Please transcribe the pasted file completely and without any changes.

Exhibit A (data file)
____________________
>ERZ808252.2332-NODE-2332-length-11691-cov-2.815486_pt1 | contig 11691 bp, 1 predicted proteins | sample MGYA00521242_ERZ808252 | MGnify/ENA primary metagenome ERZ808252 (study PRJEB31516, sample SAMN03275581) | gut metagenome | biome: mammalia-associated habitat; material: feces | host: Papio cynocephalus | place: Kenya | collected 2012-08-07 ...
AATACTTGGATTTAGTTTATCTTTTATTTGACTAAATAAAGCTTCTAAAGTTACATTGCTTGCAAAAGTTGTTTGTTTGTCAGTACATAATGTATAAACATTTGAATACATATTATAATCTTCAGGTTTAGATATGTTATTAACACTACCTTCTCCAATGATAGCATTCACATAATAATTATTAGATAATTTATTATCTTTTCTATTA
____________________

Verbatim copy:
>ERZ808252.2332-NODE-2332-length-11691-cov-2.815486_pt1 | contig 11691 bp, 1 predicted proteins | sample MGYA00521242_ERZ808252 | MGnify/ENA primary metagenome ERZ808252 (study PRJEB31516, sample SAMN03275581) | gut metagenome | biome: mammalia-associated habitat; material: feces | host: Papio cynocephalus | place: Kenya | collected 2012-08-07 ...
AATACTTGGATTTAGTTTATCTTTTATTTGACTAAATAAAGCTTCTAAAGTTACATTGCTTGCAAAAGTTGTTTGTTTGTCAGTACATAATGTATAAACATTTGAATACATATTATAATCTTCAGGTTTAGATATGTTATTAACACTACCTTCTCCAATGATAGCATTCACATAATAATTATTAGATAATTTATTATCTTTTCTATTA